Earth and Environmental Sciences
Proceeding introduction to Hawai‘i in 1902, Red Mangrove (Rhizophora mangle) has established itself along the south shore of Molokai colonizing tidal mud flats, shallow bodies of water, coastal wetlands, historical fishponds, and is now encroaching upon our coral reefs. This study explores a twofold question: 1. Does mangrove have the potential to reach Molokai’s fringing reef, thereby establishing a cultivating population? 2. What are the impending socio-economic and ecological impacts of mangrove on Molokai’s fringing reef? Baseline data collection suggests mangrove has adapted to Hawaii’s unique nutrient rich environments allowing morphological adaptions, record size, increased water salinity, decreased dissolved oxygen, increased turbidity, mud deposition, and has become a harbor for invasive organisms. Geographic Information Systems (GIS) techniques were used to interpret satellite data, aerial imagery, historical maps, and coastal surveys in order to map mangroves seaward migration, analyze its ecological effects, and predict its future impact on Molokai’s south shore. Benthic habitat modeling was used to determine the progradation rate of mangrove and its maximum area of seaward expansion. The Simple Coral Reef Ecological and Economic Model (SCREEM) was applied to conclude an economic value of Molokai’s fringing reef. Analysis of SCREEM will provide a cost value essential to local and state budgetary processes needed to implement a management plan. Within the next century, GIS mapping suggests that mangrove will likely establish itself upon the fringing reef, consuming a total area of 46 km2. If no management plan for Red Mangrove is adopted, this invasive species will overtake 35.67% of Molokai's fringing reef.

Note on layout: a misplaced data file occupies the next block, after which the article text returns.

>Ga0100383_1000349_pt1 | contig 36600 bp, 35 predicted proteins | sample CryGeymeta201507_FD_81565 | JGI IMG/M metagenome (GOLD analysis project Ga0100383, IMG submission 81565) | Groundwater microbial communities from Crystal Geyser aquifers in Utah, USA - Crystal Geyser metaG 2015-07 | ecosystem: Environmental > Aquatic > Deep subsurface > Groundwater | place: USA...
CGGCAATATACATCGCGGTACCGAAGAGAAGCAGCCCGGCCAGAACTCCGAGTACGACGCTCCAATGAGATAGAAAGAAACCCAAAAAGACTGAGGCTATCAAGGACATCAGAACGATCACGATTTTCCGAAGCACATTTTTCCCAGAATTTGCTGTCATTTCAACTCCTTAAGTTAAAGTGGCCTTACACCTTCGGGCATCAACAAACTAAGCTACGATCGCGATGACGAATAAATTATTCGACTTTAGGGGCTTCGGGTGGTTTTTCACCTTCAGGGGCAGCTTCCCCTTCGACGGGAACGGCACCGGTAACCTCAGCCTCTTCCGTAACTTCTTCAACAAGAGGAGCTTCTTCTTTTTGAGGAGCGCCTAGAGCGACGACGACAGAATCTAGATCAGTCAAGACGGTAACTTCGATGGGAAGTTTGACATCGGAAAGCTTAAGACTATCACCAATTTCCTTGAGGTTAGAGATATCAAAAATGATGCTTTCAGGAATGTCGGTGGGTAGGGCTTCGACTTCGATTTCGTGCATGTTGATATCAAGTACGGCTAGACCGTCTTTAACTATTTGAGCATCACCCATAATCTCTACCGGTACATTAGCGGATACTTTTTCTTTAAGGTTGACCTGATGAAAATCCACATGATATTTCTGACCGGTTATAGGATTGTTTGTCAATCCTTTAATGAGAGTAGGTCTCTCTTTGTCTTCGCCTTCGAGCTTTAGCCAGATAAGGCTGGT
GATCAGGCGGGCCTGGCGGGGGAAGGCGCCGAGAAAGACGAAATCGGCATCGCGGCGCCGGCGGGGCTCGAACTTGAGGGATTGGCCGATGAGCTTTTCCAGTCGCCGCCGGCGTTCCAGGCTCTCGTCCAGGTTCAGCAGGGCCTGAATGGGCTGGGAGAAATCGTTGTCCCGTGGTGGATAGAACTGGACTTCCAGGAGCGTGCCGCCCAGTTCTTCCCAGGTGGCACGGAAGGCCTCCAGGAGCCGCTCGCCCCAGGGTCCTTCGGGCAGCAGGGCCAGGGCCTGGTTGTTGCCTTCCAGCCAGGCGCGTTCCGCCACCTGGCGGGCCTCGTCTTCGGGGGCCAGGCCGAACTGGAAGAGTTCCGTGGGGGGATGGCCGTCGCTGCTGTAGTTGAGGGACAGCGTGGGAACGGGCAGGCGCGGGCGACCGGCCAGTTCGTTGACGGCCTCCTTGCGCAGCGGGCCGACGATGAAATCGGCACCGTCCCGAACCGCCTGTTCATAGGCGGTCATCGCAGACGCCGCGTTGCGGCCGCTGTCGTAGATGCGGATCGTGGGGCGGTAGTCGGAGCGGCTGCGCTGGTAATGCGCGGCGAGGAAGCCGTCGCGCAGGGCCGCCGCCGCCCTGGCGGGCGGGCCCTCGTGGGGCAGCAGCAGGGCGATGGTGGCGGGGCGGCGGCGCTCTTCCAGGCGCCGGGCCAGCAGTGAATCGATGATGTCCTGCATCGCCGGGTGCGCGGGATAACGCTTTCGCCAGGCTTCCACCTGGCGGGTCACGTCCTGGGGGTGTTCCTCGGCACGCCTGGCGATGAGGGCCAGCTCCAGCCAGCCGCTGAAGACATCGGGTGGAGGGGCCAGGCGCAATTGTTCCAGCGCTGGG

Consortium for Ocean Leadership: First Award of $3,000
First Award of $5,000